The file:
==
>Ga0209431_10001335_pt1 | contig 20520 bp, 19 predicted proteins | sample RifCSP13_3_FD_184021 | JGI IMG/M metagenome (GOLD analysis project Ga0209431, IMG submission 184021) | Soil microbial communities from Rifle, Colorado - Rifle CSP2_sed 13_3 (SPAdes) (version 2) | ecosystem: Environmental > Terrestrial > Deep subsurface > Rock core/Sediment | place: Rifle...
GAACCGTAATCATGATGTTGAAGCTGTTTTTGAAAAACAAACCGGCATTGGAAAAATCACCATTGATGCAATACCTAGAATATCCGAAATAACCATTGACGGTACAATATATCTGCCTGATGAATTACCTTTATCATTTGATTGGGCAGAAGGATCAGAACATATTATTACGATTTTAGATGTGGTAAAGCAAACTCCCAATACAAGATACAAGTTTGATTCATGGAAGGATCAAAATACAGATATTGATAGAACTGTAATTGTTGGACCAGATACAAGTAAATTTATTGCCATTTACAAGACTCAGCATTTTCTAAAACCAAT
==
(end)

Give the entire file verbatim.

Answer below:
>Ga0209431_10001335_pt1 | contig 20520 bp, 19 predicted proteins | sample RifCSP13_3_FD_184021 | JGI IMG/M metagenome (GOLD analysis project Ga0209431, IMG submission 184021) | Soil microbial communities from Rifle, Colorado - Rifle CSP2_sed 13_3 (SPAdes) (version 2) | ecosystem: Environmental > Terrestrial > Deep subsurface > Rock core/Sediment | place: Rifle...
GAACCGTAATCATGATGTTGAAGCTGTTTTTGAAAAACAAACCGGCATTGGAAAAATCACCATTGATGCAATACCTAGAATATCCGAAATAACCATTGACGGTACAATATATCTGCCTGATGAATTACCTTTATCATTTGATTGGGCAGAAGGATCAGAACATATTATTACGATTTTAGATGTGGTAAAGCAAACTCCCAATACAAGATACAAGTTTGATTCATGGAAGGATCAAAATACAGATATTGATAGAACTGTAATTGTTGGACCAGATACAAGTAAATTTATTGCCATTTACAAGACTCAGCATTTTCTAAAACCAAT